Two groups of residents who live near the planned freeway connectors from Interstate 5 to State Route 56 have filed lawsuits against Caltrans, the state transportation agency, alleging environmental studies for the project were flawed and should be redone.
Both groups believe the analysis of the project “doesn’t meet the requirements under CEQA (the California Environmental Quality Act) to move forward,” said Brian Farmer, of Citizens for Sensible Traffic Planning, one of the groups that filed a lawsuit in early November.
Dennis Ridz, with the second group, Citizens for a Responsible Caltrans Decision, said he believes it is likely the two legal actions will be combined into one as the case moves forward.
Among the concerns about the $294 million project - which, when completed, will connect southbound I-5 to eastbound 56, and westbound 56 to northbound I-5 - are noise, air pollution, traffic and the sheer size of the “flyovers,” the ramps that will connect the two freeways, as well as the proximity of the flyovers to homes and schools.
This summer, a final environmental impact report for the project, as well as Caltrans’ preferred configuration of the project, were released after some 15 years of study, including the release of a draft EIR (environmental impact report) in 2012, which was the subject of numerous public comments.
Although Caltrans has designated its preferred alternative, funding for design and construction of the freeway connectors isn’t available, and may not be until 2035, according to the agency.
But Farmer said he and other residents want the state to conduct a proper analysis of the potential impacts and mitigation measures, to come up with best decision possible on which option to select, whether Caltrans’ preferred alternative or another option.
“I think the first step is do the work,” Farmer said.
Although Caltrans won’t need to relocate anyone off its property to construct the connectors, according to the EIR, there will be 27 partial residential land acquisitions and 12 partial business acquisitions.
Ridz and Farmer are also concerned how close the connector ramps will be to homes and schools. Ridz said the connector will come within six feet of some homes.
“There are sections that are really close,” Ridz said, particularly Portofino Circle, which is north of Carmel Valley Road and west of I-5.
However, Arturo Jacobo, project manager for Caltrans’ I-5 North Coast Corridor projects, wrote in an email that the freeway connectors do not come within six feet of any homes.
The opponents are also concerned at what they say will be the 120-foot height of the flyover connecting I-5 south to 56 east.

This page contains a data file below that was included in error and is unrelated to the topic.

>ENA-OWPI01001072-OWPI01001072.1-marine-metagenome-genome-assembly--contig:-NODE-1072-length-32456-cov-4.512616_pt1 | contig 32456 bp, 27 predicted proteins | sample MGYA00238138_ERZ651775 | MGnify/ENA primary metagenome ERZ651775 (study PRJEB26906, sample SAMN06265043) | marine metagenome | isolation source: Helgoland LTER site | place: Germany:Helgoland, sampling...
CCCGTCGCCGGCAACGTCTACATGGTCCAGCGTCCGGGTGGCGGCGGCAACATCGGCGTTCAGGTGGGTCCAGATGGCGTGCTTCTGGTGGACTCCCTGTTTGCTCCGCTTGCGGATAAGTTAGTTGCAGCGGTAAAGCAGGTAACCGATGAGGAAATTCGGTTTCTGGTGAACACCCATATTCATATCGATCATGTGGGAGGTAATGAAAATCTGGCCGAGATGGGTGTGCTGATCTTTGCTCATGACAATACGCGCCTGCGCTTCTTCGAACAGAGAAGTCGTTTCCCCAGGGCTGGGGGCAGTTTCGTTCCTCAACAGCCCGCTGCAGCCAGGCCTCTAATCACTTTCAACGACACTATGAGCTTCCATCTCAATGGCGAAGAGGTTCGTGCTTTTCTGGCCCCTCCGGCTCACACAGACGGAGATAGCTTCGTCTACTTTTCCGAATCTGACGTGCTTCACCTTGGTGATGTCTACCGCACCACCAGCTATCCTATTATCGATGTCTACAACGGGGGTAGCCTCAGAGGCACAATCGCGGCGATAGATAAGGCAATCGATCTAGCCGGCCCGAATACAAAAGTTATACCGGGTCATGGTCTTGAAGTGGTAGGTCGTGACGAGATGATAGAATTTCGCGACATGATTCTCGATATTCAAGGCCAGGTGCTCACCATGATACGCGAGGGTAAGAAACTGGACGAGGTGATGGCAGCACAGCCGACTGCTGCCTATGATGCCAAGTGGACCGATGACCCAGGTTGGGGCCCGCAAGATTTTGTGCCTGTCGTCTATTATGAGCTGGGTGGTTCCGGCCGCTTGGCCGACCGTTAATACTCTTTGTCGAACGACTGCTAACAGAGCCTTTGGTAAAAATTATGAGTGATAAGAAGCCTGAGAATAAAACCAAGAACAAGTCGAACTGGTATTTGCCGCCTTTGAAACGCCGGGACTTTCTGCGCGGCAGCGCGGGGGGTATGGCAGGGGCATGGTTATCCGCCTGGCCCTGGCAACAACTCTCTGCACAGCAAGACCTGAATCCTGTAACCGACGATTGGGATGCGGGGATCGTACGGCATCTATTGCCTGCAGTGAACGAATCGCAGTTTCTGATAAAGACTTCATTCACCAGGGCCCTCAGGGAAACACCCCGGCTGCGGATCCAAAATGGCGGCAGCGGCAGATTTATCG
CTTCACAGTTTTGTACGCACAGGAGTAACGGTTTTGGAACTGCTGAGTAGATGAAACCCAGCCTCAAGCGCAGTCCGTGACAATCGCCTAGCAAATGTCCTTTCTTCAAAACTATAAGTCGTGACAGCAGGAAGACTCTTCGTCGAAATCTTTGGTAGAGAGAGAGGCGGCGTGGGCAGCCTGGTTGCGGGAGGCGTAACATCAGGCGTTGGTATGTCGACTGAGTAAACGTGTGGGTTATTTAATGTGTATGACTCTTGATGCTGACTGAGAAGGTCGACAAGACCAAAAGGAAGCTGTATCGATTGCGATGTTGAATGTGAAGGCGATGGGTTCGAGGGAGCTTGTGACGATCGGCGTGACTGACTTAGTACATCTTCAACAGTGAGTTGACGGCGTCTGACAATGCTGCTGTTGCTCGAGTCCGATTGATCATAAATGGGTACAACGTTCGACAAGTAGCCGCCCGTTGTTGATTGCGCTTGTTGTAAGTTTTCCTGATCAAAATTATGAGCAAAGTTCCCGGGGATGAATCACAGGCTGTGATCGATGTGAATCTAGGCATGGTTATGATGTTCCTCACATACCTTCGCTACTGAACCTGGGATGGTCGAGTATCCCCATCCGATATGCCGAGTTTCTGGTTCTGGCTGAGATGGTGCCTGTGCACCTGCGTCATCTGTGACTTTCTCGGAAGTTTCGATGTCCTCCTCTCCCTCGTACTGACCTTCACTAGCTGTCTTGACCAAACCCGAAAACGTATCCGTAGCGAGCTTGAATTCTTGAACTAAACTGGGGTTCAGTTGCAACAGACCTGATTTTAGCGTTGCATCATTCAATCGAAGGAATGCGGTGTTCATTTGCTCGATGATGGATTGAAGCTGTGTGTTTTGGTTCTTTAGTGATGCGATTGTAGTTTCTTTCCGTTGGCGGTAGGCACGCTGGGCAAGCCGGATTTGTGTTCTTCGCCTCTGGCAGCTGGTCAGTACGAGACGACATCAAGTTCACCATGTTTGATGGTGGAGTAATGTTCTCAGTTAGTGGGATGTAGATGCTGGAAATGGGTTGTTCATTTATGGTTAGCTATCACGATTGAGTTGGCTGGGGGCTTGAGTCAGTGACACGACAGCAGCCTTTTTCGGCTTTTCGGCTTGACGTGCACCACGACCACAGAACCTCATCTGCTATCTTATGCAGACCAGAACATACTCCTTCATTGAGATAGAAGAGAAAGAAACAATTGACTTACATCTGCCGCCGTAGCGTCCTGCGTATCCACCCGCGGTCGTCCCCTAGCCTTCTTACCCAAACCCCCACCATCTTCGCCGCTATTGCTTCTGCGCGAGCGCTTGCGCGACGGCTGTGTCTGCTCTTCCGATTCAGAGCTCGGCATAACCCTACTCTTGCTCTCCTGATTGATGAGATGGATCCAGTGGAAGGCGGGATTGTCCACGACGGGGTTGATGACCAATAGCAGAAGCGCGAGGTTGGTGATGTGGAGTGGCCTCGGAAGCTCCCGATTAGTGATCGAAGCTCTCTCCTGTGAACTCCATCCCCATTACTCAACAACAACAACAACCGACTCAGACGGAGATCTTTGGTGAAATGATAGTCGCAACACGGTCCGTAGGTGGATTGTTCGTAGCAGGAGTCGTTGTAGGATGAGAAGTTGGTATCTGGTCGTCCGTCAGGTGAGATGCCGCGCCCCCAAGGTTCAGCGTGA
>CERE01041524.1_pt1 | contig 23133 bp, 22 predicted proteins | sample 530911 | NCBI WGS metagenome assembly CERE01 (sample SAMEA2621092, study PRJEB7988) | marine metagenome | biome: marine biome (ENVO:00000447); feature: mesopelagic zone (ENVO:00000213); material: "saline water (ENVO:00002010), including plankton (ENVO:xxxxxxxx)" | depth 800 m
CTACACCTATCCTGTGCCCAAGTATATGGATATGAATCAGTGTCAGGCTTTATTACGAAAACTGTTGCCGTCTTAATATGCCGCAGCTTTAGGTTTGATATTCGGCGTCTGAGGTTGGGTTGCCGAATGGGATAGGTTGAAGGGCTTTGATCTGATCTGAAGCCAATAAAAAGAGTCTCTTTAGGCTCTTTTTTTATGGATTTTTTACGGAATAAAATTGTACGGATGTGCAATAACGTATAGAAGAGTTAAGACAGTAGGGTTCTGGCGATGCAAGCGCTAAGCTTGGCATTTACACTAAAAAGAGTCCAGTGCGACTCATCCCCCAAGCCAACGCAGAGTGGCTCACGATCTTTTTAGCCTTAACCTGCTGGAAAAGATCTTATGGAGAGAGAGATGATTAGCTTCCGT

“It’s just so big,” said Farmer. “The size makes it difficult to mitigate noise and pollution.”
While the project opponents are measuring the height of the flyovers above sea level, Caltrans measures the height from the existing I-5 freeway, and said at its highest point, the connector from I-5 south stands at 45 feet. A Caltrans chart shows the I-5 freeway is 63 to 72 feet above sea level.
In any event, opponents said more work must be done to identify and analyze the project’s environmental impacts.
“From my perspective, the EIR was clearly inadequate. There was a failure to evaluate noise pollution and greenhouse gases, requirements under CEQA that they simply didn’t do,” said Farmer.
In his email, Jacobo wrote, “Caltrans has complied with all requirements,” regarding environmental analysis. He also noted that during work on the project, state legislation put it under the purview of the California Coastal Act rather than CEQA. But he noted that since the environmental review began under CEQA, Caltrans decided to complete the EIR.
“We put the same level of effort, analysis and public disclosure into the decision-making process as we would for any major project,” Jacobo wrote.
For his part, Farmer said he is unsure of the value of the I-5 southbound connector, since it will bring traffic to eastbound 56, which is very congested during the afternoon rush hour.
“This 12-story thing is going to be a parking lot with cars having nowhere to go,” Farmer said. “It’s not clear what we gain by dumping traffic onto jam-packed freeways.”
The project will include additional traffic lanes on SR-56 between Carmel Country Road and El Camino Real, as well as replacement of the Del Mar Heights overcrossing at I-5, according to a project description at KeepSanDiegoMoving.com/NCC.
Jacobo wrote that among the key reasons for selecting the so-called Phased Connectors Alternative was “a superior traffic benefit, especially in the afternoon,” and it was the only alternative that allowed the off-ramp from eastbound 56 to Carmel Creek Road to remain open as requested by the public.